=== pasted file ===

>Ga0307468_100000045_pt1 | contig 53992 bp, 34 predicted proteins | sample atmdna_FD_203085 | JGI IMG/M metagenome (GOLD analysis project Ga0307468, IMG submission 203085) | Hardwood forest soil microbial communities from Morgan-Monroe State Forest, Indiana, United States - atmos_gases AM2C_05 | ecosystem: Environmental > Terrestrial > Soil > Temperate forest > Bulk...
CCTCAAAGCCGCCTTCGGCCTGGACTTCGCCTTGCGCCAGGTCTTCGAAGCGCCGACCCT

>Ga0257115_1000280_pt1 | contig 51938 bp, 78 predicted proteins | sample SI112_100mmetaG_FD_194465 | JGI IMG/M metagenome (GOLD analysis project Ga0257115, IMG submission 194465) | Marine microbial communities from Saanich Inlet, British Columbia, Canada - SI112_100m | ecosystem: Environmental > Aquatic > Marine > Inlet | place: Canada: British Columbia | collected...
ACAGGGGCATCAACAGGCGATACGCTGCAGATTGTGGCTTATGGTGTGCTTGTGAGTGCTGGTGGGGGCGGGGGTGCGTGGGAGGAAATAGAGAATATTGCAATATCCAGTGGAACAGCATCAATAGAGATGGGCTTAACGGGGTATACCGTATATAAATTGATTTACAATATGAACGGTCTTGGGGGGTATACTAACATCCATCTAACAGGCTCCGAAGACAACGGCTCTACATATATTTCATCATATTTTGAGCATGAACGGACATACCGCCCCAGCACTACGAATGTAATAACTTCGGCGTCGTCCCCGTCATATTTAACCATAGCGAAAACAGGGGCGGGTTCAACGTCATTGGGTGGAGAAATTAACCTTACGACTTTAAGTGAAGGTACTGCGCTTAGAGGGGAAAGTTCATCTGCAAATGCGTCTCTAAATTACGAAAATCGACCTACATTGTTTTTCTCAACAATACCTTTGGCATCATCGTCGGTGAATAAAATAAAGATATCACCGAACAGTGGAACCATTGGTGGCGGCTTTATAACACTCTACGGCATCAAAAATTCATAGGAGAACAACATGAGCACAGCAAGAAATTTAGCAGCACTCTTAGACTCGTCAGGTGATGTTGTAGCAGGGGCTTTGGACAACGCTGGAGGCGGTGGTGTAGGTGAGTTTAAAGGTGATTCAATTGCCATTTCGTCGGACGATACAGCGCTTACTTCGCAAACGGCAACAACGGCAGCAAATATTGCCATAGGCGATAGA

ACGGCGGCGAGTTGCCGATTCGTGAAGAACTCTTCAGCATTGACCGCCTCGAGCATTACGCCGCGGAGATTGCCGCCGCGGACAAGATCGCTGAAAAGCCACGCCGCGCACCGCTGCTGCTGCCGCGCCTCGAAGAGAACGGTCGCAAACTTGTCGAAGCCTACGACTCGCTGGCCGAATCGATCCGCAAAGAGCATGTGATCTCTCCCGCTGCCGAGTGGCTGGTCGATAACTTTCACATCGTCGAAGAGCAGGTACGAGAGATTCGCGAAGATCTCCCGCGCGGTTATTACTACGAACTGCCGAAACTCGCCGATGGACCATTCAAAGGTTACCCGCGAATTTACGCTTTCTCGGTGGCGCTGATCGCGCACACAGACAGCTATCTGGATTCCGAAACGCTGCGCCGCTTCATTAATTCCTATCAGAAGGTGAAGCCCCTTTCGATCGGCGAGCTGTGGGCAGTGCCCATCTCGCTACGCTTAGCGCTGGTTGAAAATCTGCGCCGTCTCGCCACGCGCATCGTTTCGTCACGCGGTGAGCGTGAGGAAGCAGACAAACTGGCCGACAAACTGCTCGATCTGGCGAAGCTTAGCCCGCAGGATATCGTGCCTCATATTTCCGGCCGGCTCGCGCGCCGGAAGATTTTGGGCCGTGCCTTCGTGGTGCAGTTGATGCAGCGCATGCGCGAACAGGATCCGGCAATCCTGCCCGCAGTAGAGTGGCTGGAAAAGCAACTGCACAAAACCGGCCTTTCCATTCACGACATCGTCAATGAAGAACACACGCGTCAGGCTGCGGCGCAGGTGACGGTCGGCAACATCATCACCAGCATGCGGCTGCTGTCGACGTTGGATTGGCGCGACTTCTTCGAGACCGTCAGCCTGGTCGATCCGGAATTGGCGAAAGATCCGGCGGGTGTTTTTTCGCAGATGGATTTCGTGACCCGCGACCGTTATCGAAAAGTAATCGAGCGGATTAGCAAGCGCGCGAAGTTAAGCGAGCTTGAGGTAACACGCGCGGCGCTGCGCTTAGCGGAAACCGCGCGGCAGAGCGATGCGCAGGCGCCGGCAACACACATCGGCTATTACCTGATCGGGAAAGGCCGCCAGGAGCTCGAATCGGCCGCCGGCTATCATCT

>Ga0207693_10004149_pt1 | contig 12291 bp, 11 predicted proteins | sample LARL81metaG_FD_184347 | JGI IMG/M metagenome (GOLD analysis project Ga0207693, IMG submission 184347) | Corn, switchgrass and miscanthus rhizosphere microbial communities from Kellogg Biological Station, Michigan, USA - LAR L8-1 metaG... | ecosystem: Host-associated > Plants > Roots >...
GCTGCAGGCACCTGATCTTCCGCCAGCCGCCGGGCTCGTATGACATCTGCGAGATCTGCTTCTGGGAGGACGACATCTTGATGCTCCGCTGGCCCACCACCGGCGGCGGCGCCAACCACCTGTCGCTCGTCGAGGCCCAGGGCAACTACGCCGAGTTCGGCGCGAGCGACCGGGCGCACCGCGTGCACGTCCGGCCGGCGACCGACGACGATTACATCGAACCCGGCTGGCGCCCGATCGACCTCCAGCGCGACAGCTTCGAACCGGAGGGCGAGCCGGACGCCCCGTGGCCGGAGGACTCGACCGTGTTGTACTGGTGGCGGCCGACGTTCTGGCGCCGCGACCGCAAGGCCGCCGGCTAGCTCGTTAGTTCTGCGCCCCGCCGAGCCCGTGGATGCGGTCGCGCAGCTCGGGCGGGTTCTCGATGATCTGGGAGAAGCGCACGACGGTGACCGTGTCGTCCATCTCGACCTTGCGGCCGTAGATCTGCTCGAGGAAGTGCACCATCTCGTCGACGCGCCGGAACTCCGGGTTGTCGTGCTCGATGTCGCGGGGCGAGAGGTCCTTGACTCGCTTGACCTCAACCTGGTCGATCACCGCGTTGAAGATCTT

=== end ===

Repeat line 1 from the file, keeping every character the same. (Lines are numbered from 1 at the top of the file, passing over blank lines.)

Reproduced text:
>Ga0307468_100000045_pt1 | contig 53992 bp, 34 predicted proteins | sample atmdna_FD_203085 | JGI IMG/M metagenome (GOLD analysis project Ga0307468, IMG submission 203085) | Hardwood forest soil microbial communities from Morgan-Monroe State Forest, Indiana, United States - atmos_gases AM2C_05 | ecosystem: Environmental > Terrestrial > Soil > Temperate forest > Bulk...